Together, these speakers will provide updates on significant developments in the export control field. The day will conclude with a gala reception, offering you the opportunity to mingle and discuss issues of concern with the presenters and other participants.
On day two, you have the option to choose from one of two half-day sessions, dedicated to more in-depth discussion of selected topics. This year, those sessions will be: “The Commodity Jurisdiction Process,” and “Blindsided: Export Controls That Can Catch You By Surprise.”
Please consult our website for additional details at http://www.bis.doc.gov/seminarsandtraining/irvine_feb_22_23_10.htm. We hope to see you at the Forum next year.
Sign up for the BIS email notification service to receive updates like these.
Eric L. Hirschhorn will be nominated by Pres. Barack Obama for the position of Under Secretary of the US Commerce Department’s Bureau of Industry and Security (BIS). Hirschhorn is currently a partner at Winston & Strawn, the executive secretary of the Industry Coalition on Technology Transfer, and has also authored a handbook on export controls.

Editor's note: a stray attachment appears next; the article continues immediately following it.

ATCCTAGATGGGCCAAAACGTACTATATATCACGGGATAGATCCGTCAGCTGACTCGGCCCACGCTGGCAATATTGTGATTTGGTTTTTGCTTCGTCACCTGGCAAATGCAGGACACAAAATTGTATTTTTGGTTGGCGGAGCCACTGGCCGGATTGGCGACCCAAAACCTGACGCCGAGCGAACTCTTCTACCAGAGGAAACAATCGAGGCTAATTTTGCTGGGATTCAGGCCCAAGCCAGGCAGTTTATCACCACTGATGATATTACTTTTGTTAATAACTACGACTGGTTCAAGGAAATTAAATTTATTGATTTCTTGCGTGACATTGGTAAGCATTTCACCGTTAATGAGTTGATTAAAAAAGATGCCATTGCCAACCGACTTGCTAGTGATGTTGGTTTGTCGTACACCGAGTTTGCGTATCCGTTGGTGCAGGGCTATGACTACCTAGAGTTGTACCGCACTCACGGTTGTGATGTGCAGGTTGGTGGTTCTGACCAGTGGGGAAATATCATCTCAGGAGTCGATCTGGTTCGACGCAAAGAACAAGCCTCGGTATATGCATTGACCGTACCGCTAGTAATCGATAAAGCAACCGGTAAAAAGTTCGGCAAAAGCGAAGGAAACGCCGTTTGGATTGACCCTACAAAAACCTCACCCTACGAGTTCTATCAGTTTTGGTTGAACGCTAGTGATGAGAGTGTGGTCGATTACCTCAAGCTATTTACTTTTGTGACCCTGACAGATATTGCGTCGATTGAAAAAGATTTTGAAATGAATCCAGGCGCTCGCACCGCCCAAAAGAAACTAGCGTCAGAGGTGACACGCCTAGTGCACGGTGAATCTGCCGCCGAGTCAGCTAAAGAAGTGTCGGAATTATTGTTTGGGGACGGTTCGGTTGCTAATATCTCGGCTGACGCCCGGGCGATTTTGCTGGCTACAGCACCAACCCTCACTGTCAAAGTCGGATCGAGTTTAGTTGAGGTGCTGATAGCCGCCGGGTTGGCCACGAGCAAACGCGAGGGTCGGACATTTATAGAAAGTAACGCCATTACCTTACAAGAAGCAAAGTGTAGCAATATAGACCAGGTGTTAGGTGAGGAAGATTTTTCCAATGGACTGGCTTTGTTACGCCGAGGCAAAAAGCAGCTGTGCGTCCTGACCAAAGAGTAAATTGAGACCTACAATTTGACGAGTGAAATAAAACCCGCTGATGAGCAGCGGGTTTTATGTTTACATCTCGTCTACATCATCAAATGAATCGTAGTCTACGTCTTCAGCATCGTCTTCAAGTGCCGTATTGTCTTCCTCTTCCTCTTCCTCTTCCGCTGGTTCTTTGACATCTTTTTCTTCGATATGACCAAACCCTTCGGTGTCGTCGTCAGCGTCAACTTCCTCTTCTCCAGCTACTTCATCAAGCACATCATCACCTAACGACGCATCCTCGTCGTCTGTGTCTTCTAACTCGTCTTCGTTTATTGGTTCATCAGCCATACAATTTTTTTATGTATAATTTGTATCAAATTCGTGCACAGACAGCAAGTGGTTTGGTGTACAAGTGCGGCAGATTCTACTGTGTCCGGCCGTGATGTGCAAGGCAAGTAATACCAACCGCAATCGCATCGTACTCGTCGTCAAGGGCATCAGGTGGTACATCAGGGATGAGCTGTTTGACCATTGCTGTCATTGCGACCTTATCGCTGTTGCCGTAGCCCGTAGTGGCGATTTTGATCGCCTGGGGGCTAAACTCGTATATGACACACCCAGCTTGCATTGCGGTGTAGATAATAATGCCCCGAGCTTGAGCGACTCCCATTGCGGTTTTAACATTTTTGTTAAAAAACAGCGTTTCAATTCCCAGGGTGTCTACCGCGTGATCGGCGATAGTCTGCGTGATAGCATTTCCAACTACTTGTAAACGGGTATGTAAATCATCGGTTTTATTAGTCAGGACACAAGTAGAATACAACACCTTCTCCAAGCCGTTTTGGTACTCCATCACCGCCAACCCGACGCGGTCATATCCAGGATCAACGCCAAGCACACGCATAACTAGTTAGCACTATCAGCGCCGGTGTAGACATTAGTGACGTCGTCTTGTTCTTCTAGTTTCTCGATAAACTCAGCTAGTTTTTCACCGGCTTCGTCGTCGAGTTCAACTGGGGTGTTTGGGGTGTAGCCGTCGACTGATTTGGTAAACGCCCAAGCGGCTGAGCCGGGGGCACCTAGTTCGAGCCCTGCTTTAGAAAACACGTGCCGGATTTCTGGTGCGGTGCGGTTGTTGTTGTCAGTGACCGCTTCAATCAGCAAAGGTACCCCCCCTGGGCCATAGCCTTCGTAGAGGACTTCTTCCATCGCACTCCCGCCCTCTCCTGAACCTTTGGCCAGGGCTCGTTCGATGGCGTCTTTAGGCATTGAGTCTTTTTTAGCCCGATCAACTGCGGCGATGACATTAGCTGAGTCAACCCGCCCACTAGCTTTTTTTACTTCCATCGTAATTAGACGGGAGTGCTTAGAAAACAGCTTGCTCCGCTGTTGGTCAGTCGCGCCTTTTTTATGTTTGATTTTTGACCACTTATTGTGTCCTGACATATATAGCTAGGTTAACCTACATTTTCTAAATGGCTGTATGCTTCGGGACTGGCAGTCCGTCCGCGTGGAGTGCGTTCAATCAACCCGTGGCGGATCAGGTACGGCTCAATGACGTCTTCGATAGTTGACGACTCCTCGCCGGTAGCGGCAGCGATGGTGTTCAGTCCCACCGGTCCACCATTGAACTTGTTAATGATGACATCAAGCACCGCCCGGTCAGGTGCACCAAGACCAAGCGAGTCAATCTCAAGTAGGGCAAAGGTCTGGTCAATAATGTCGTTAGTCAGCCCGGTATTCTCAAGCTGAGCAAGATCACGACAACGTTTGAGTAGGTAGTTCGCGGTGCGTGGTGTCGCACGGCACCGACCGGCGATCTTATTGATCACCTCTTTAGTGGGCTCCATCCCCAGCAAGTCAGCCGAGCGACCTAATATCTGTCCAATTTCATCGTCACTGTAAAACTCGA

“BIS has a unique mission at the intersection of international trade and national security,” U.S. Commerce Secretary Gary Locke said. “Eric Hirschhorn has a wealth of experience working with export controls and I look forward to having him onboard as we implement President Obama’s vision to reform the export control system and increase competitiveness of U.S. companies by facilitating the sale of our goods while protecting national security.”
If confirmed by the Senate, Hirschhorn will oversee the Commerce agency that advances U.S. national security, foreign policy and economic objectives by ensuring an effective export control and treaty compliance system and by promoting U.S. strategic technology leadership.
Read the whole story on Hirschhorn at the Department of Commerce
Or, check out his Export Controls and Embargo Handbook on Amazon.com.